BBC News

British Broadcasting Corporation

Whitechapel Road home of London's first black community

Parish records reveal that black citizens were in residence in Tudor England, especially after the beginning of the reign of Elizabeth I. The free people lived, worked and married in the city, in particular around Whitechapel Road in east London.

Havhingsten challenges modern Viking seamen

Tom Donkin of the BBC reports on the sailing of the Havhingsten, a 30 metres long reconstruction of a Viking ship, which sailed recently from Denmark to Germany. (video)

St Winefride's Well on your smartphone

Developers at the Centre for Advanced Software Technology (Cast) at Bangor University in Wales hope that their new smartphone technology will allow visitors to really enjoy the detail of the historic site.

Fifth copy of "the birth certificate of America" found

Experts previously believed that only four copies of the 16th century Waldseemueller map still existed, but a fifth copy has been discovered between the pages of a 19th century book in Munich's Ludwig Maximilian University. (photo)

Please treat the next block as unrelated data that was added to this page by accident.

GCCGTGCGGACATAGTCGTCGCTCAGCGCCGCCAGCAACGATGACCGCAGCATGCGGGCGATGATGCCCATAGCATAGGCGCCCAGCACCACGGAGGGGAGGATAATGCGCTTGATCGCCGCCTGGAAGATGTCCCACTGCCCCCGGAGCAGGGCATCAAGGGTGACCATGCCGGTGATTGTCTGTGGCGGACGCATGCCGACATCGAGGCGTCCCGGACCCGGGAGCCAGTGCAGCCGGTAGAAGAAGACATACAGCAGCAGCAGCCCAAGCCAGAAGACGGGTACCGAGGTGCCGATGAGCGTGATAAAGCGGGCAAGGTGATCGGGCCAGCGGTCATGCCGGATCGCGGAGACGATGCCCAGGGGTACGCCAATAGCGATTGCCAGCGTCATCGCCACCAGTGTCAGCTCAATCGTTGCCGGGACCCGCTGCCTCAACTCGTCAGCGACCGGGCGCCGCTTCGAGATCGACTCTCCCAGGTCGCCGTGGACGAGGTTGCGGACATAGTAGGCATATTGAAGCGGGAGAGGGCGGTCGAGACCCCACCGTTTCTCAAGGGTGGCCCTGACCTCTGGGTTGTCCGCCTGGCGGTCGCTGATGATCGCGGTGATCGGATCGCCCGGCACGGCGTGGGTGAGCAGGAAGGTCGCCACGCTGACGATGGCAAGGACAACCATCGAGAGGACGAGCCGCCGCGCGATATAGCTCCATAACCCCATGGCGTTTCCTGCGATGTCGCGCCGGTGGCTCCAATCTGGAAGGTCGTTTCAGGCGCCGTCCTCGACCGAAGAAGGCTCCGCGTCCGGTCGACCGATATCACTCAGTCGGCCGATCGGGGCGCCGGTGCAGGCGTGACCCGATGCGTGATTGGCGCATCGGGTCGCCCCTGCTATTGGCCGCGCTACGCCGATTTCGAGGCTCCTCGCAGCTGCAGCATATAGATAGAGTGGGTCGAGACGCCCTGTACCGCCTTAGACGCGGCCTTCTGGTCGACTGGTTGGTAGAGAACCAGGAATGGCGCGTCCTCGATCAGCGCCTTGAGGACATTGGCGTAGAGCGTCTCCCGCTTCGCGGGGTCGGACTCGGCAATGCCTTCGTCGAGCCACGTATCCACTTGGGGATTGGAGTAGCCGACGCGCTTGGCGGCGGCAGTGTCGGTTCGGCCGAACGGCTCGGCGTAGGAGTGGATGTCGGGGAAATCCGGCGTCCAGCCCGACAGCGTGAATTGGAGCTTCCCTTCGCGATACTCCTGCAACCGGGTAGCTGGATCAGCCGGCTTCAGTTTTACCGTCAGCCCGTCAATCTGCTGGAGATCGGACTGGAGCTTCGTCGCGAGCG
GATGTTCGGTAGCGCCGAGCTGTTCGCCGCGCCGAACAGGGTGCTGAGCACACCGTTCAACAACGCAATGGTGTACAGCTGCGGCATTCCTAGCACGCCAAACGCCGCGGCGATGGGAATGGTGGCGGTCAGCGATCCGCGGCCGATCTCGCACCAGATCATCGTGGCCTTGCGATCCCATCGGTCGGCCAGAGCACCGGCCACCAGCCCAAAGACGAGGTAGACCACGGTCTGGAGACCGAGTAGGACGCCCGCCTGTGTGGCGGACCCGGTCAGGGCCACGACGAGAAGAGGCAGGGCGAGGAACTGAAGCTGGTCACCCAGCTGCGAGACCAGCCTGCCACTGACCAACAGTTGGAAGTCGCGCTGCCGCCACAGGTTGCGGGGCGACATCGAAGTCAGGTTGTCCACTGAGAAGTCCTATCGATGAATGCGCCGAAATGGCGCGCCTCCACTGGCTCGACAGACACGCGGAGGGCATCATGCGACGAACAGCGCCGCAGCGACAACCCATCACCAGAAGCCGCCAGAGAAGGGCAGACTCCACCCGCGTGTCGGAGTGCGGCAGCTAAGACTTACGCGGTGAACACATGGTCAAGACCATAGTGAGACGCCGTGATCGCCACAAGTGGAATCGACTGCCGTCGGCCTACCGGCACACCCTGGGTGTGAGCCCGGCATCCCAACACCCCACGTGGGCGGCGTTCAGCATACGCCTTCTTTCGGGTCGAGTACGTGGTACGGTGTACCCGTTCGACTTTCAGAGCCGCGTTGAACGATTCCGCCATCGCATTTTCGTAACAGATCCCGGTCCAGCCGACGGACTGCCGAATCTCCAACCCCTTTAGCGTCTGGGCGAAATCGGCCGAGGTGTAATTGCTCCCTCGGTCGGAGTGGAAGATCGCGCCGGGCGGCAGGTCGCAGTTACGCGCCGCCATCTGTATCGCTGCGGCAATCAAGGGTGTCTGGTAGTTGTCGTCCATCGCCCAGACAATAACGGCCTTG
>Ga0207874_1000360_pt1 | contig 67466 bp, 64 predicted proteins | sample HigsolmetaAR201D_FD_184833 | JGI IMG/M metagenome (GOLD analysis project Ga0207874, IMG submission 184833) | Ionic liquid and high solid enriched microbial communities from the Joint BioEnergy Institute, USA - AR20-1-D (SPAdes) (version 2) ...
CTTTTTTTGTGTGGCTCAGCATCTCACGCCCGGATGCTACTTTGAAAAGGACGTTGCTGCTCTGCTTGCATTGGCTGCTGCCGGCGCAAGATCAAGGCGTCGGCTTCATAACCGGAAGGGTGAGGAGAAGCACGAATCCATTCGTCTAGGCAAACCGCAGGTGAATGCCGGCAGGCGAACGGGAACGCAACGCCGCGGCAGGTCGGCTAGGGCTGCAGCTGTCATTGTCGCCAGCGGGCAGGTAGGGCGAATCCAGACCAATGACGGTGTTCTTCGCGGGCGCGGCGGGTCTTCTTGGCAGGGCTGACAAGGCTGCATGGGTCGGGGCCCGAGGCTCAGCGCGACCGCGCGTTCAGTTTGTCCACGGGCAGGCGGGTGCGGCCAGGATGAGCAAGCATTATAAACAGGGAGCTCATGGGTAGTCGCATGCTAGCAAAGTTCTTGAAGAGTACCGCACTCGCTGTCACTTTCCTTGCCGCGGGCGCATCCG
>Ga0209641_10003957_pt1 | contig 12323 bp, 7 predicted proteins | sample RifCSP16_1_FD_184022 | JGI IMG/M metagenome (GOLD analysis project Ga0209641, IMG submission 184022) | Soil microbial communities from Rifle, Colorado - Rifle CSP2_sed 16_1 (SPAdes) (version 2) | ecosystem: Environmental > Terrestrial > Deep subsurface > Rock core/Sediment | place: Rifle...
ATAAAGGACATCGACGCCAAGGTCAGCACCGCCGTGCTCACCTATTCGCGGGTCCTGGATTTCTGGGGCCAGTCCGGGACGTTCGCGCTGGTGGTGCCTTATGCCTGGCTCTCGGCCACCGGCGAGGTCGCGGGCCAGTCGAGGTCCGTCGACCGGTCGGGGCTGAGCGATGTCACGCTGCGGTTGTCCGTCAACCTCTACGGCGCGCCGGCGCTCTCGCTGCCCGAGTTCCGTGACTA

Xena inspires modern armor design

The increase in the number of female soldiers in combat has prompted American engineers to design better-fitting body armor for women. Their inspiration: Xena: Warrior Princess, "with more curves in the chest and hips."

Mercia Movement hopes to return government to Anglo-Saxon times.

Some British citizens, disgusted with the current government, are looking to their Anglo-Saxon roots for inspiration. They would like to institute a new level of "civic engagement" harking back to the moots and witans of the post-Roman times.

Experts gather to study historic Iona, Scotland

The island of Iona was recently the site of a gathering of international experts to study the island's carved stones and grave markers, and its unique history. The workshop was sponsored by Historic Scotland and the Iona community.